FRAUD and theft are emerging as the crimes most likely to affect people living in Bathurst.
An elderly woman manipulated by a scammer, who would have lost thousands if the scam had not been detected, was one of the latest examples.
The NSW Bureau of Crime Statistics and Research has released its latest figures, which show that while the major crime categories have all fallen in Bathurst, fraud and theft, particularly from cars, has increased.
Chifley Local Area Command crime manager, Detective Chief Inspector Luke Rankin, said police were satisfied overall with the crime statistics for the city.
“Most crime categories are either stable or showing modest falls,” he said.
“While there have been spikes of certain crimes throughout the year, we have demonstrated that we are effective in responding to those and deploying our resources where and when they are needed.”
Detective Chief Inspector Rankin said the fraud spike was due to ever-increasing reports of payWave or point-of-sale incidents and internet scams.
“Unfortunately, we continue to see members of our community falling victim to scams perpetrated through the internet – for instance, people responding to phishing emails and paying bogus fines or invoices,” he said.
Phishing emails try to trick the recipient into giving passwords, credit card details or other sensitive information.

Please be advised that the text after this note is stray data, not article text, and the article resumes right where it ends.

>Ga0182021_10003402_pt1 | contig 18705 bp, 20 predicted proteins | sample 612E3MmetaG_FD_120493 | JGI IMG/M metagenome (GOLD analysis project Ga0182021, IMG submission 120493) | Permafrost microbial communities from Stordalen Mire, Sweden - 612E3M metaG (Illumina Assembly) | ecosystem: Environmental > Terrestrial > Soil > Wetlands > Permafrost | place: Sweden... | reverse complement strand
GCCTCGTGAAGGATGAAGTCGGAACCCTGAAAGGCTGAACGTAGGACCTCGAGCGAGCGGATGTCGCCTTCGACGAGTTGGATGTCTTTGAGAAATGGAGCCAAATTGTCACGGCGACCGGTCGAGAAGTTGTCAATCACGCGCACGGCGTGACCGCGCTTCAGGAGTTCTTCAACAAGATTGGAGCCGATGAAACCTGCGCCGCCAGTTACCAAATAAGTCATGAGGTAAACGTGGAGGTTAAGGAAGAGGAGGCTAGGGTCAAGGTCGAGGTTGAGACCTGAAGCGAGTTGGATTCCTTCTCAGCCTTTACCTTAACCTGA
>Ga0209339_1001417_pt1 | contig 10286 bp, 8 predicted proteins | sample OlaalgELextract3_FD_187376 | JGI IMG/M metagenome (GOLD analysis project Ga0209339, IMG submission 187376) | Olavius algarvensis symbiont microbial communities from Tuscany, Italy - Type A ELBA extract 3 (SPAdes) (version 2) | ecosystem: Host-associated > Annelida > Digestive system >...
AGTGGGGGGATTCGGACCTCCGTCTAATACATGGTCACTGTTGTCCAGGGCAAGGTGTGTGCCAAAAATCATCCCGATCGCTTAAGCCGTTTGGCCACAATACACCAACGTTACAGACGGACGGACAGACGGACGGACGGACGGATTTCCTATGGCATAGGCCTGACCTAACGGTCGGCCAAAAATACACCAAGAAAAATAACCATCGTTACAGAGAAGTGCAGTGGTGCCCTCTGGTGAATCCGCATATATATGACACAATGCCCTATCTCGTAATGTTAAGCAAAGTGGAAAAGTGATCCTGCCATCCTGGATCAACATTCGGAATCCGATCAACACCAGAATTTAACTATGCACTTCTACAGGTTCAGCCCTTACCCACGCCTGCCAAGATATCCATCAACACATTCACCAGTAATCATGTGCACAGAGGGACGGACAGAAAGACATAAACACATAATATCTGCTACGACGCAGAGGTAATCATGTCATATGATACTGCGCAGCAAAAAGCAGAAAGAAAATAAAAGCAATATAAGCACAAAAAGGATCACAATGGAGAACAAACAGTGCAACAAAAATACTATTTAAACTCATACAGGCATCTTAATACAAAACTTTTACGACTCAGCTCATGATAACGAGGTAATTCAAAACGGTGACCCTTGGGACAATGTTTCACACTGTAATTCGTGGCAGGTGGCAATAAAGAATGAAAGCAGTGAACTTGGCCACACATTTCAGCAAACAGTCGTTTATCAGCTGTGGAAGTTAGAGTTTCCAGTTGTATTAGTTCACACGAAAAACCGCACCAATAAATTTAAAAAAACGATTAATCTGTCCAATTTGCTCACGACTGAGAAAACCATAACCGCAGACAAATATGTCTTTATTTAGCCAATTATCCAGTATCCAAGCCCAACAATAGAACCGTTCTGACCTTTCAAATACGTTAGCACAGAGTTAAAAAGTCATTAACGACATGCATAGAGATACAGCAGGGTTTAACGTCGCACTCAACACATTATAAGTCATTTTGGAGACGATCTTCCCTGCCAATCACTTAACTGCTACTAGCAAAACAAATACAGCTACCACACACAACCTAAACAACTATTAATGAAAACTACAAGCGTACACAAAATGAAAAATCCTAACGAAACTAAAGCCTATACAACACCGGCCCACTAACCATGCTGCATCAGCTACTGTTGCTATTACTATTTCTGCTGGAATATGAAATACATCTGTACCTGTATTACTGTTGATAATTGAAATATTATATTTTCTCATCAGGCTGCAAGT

Detective Chief Inspector Rankin said police had recently been notified about “an elderly woman in Bathurst who had been contacted by a scammer and had gone to several shops, purchasing hundreds of dollars worth of iTunes cards under the instruction of the scammer”.
“Thankfully, one of the merchants realised what was happening and alerted the victim that it was a scam and police were informed,” he said.
“Had this not happened, the victim would have lost thousands of dollars. I highly recommend people have a look at the ACCC [Australian Competition and Consumer Commission] Scamwatch website and get informed as to how online crooks – inevitably based overseas - are trying to get your money.”
Detective Chief Inspector Rankin said the city endures spates of particular offences.
“Across our command for January 2017, we had 65 reports of thefts from motor vehicles; then in February we had 22. A handful of motivated offenders can have a huge negative impact on our crime statistics month-to-month.
“We closely analyse crime reports and other intelligence and this informs the taskings for our police - whether that is patrols in hotspots to seek to deter crimes from occurring or chasing all possible leads to build a case upon persons involved in crime.”
Among the major crime categories to fall in the latest statistics were murder, domestic violence-related assault and break and enter.